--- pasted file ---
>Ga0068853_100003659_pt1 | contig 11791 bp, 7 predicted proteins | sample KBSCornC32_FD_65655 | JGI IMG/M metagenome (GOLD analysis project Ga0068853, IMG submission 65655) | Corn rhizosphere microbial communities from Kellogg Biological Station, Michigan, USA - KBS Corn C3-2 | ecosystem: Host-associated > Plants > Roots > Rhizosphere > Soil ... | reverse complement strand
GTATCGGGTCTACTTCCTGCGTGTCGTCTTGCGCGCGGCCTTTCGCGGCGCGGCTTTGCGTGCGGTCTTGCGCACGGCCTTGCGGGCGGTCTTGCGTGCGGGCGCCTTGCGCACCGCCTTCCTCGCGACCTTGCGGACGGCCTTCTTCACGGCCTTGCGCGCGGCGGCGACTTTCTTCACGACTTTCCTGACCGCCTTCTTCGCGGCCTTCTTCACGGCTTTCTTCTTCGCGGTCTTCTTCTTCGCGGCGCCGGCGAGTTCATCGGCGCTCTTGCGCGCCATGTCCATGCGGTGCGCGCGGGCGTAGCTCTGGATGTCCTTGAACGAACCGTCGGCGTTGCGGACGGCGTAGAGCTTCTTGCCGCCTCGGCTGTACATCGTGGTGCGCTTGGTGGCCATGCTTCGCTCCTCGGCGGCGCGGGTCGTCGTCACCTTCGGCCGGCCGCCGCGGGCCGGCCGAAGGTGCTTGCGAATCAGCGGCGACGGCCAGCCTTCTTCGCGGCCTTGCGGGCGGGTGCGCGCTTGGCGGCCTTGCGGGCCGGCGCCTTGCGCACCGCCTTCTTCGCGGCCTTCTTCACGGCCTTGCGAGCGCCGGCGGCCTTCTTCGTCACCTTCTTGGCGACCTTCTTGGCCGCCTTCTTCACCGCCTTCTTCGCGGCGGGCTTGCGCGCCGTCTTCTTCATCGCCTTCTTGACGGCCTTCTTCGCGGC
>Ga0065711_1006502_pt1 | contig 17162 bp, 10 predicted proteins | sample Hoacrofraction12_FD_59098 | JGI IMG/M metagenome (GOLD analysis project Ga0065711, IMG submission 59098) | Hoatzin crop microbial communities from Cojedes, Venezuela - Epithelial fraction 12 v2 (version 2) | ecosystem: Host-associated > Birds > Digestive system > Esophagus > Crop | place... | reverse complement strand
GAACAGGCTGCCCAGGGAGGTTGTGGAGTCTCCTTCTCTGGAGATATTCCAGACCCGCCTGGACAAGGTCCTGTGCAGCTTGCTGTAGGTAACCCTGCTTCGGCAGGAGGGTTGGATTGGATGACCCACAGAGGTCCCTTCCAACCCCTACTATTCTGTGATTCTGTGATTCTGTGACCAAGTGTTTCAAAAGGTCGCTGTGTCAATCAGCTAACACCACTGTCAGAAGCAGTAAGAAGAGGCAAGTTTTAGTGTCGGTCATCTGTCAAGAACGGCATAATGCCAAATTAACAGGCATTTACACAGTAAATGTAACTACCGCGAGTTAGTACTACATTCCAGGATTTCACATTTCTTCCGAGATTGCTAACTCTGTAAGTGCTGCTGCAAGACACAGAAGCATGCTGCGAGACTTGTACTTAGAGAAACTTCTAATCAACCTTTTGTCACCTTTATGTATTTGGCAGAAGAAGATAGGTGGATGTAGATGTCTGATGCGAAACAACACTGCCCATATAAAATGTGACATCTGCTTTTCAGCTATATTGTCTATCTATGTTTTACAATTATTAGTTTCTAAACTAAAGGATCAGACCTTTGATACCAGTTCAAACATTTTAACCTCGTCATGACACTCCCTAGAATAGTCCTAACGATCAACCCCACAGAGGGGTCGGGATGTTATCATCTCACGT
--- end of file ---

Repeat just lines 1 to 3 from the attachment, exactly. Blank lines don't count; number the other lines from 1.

>Ga0068853_100003659_pt1 | contig 11791 bp, 7 predicted proteins | sample KBSCornC32_FD_65655 | JGI IMG/M metagenome (GOLD analysis project Ga0068853, IMG submission 65655) | Corn rhizosphere microbial communities from Kellogg Biological Station, Michigan, USA - KBS Corn C3-2 | ecosystem: Host-associated > Plants > Roots > Rhizosphere > Soil ... | reverse complement strand
GTATCGGGTCTACTTCCTGCGTGTCGTCTTGCGCGCGGCCTTTCGCGGCGCGGCTTTGCGTGCGGTCTTGCGCACGGCCTTGCGGGCGGTCTTGCGTGCGGGCGCCTTGCGCACCGCCTTCCTCGCGACCTTGCGGACGGCCTTCTTCACGGCCTTGCGCGCGGCGGCGACTTTCTTCACGACTTTCCTGACCGCCTTCTTCGCGGCCTTCTTCACGGCTTTCTTCTTCGCGGTCTTCTTCTTCGCGGCGCCGGCGAGTTCATCGGCGCTCTTGCGCGCCATGTCCATGCGGTGCGCGCGGGCGTAGCTCTGGATGTCCTTGAACGAACCGTCGGCGTTGCGGACGGCGTAGAGCTTCTTGCCGCCTCGGCTGTACATCGTGGTGCGCTTGGTGGCCATGCTTCGCTCCTCGGCGGCGCGGGTCGTCGTCACCTTCGGCCGGCCGCCGCGGGCCGGCCGAAGGTGCTTGCGAATCAGCGGCGACGGCCAGCCTTCTTCGCGGCCTTGCGGGCGGGTGCGCGCTTGGCGGCCTTGCGGGCCGGCGCCTTGCGCACCGCCTTCTTCGCGGCCTTCTTCACGGCCTTGCGAGCGCCGGCGGCCTTCTTCGTCACCTTCTTGGCGACCTTCTTGGCCGCCTTCTTCACCGCCTTCTTCGCGGCGGGCTTGCGCGCCGTCTTCTTCATCGCCTTCTTGACGGCCTTCTTCGCGGC
>Ga0065711_1006502_pt1 | contig 17162 bp, 10 predicted proteins | sample Hoacrofraction12_FD_59098 | JGI IMG/M metagenome (GOLD analysis project Ga0065711, IMG submission 59098) | Hoatzin crop microbial communities from Cojedes, Venezuela - Epithelial fraction 12 v2 (version 2) | ecosystem: Host-associated > Birds > Digestive system > Esophagus > Crop | place... | reverse complement strand